McDowell's emergence from the scarf is an iconic moment; the birth of a star. 1968 was a revolutionary year, one of upheaval against political injustice (I'm thinking especially of France in ’68), making it the perfect time for a film like If.... to come about. I'm not sure it could be made today.
3.8 stars. A bit overly long and uneven in quality but it has fire in its guts and that's what counts. You don't notice the beating while it happens as it feels like play fighting, but then when the credits roll you notice you have bruises. McDowell has an endlessly fascinating face and pugilistic grace. Mick Travis is a real piece of work in this film, but not yet complacently pushed around...
Lumpen dogmatism from Anderson taking broad pot shots at his usual pet hates. Despite an insouciant swagger (and a sometimes accurate representation of school life), the anarchy and sub-Bunuelian digressions haven’t aged too well. It’s all very well shooting down your establishment, but to replace it with what? No solutions provided...
(2.5) Afters seeing it on so many "movies you have to see" lists I must confess it left me with the "I guess it's okay" feeling unfortunately. The problem is that while it aims to portray the clash within an English school (rigidity of upper class twits and the problems of people who don't fit into the mold) it ends up being so farcical that it loses any punch Or perhaps it's just an English thing.
'IF....' is both a vital document of British cultural history and a timeless satire on the rituals and mechanics of power, indoctrination and subversion. A scrupulous and compelling realism interacts with a profound and poetic surrealism and hardly a scene goes by without some subtle and wonderful quirk of characterization or imagination. Anderson's masterpiece is one of the most remarkable films in cinema history.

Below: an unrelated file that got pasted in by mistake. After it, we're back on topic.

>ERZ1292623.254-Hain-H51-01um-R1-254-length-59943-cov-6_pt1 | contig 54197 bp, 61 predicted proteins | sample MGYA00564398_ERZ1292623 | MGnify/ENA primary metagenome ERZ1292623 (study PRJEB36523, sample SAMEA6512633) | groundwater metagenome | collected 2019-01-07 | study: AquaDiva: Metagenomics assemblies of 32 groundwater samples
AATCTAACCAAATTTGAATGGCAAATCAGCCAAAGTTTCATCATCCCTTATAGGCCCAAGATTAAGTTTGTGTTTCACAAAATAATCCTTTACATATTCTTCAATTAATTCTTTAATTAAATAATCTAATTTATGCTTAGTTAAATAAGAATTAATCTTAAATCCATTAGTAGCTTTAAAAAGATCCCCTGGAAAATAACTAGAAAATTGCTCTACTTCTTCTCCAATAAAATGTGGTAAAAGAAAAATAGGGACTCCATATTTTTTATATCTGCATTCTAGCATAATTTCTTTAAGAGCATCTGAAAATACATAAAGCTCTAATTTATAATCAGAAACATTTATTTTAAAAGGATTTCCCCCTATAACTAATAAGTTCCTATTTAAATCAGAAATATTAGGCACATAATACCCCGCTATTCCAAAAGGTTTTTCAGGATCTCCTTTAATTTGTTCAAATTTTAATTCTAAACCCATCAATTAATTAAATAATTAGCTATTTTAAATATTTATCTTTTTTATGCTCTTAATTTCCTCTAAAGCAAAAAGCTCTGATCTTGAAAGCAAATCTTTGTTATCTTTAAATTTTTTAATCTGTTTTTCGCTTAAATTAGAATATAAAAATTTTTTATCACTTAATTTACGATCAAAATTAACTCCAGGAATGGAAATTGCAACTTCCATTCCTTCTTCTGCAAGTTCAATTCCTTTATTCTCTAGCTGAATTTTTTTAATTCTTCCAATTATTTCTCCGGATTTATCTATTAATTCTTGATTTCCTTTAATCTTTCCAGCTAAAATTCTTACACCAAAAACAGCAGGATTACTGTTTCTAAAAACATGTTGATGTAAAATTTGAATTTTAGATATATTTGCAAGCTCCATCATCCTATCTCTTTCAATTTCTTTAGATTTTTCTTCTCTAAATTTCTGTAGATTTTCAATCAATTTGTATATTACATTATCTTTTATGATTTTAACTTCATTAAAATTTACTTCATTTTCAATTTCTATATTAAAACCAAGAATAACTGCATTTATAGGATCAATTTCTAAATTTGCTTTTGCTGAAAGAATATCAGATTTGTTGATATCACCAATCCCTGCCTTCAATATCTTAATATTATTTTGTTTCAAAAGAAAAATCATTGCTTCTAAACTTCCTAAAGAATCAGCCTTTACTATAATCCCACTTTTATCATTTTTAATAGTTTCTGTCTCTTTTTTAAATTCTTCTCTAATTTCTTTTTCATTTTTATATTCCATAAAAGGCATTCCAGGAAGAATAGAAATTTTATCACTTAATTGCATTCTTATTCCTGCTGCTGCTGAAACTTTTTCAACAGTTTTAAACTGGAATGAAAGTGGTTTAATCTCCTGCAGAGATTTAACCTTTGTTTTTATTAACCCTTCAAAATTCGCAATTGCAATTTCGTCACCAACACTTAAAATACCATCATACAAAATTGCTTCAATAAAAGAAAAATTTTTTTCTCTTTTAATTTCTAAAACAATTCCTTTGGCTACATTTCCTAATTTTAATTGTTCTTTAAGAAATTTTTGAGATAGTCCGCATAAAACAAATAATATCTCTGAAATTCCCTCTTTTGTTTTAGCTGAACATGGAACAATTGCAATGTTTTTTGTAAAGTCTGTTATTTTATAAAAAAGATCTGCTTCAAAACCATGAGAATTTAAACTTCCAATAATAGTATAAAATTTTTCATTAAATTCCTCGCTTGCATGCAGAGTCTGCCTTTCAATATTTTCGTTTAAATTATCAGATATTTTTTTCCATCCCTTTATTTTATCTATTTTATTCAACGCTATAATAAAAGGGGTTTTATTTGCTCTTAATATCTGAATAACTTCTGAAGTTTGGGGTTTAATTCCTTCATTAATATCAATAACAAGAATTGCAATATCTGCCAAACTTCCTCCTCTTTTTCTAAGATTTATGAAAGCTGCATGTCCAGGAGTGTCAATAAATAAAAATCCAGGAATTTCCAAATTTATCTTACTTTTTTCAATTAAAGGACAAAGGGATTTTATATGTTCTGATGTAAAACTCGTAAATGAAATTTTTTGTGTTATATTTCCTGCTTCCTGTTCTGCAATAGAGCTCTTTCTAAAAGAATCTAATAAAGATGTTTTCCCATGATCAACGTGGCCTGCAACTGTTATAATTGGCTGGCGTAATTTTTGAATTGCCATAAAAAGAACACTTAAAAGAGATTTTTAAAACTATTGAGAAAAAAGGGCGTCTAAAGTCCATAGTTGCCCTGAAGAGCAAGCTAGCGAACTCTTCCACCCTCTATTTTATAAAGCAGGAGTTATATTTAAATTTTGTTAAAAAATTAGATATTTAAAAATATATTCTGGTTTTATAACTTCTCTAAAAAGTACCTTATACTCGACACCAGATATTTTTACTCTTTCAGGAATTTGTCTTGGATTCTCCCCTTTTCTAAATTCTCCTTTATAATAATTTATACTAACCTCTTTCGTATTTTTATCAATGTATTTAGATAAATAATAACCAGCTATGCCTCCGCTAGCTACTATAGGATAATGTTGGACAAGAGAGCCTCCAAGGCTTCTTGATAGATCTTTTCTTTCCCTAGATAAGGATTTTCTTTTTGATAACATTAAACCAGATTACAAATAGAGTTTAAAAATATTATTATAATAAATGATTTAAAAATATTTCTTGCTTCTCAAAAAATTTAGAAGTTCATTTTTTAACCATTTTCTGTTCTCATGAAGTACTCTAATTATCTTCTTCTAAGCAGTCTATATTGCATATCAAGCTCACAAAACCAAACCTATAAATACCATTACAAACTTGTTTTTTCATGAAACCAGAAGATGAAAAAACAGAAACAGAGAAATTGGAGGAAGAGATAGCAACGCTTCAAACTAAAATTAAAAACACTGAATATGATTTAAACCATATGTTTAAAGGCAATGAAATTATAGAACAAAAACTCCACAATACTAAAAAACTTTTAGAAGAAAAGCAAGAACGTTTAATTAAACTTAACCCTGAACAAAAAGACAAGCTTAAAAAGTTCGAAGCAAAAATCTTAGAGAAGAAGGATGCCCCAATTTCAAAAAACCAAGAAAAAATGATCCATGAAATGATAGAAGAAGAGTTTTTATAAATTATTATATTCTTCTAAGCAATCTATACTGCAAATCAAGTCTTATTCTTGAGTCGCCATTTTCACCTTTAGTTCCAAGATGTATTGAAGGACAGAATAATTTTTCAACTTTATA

Many British boarding schools have destroyed many men's lives in sinister ways. Mega patriarchal structures where all forms of abuse and violence have been sugar coated with fanatic programming about morals, patriotism and leadership. This film shows magnificently how some of these men became monsters. I agree with someones' comment, the school should have been burnt at the end.
Sarcastic critique with surreal undertones of the entrenched British Establishment of the 60s which remains oddly contemporaneous. Led by a charismatic Malcolm McDowell, If... goes beyond the disturbing portrayal of a repressive public school machine to reach a much wider spectrum creating a liberating and melancholic illusion of rebellion and revenge against the system. It is its own 60s' Columbine mass shooting.
Vaguely interesting portrayal of public school life, but ultimately not a lot happens and I wasn't engaged or emotionally invested in any of the characters. I could watch McDowell glare menacingly at the camera for hours but other than being notable for McDowell's debut, there is little else of interest. Furthermore the ending is either surreal or horribly misjudged depending on your bent. Did they run out of script?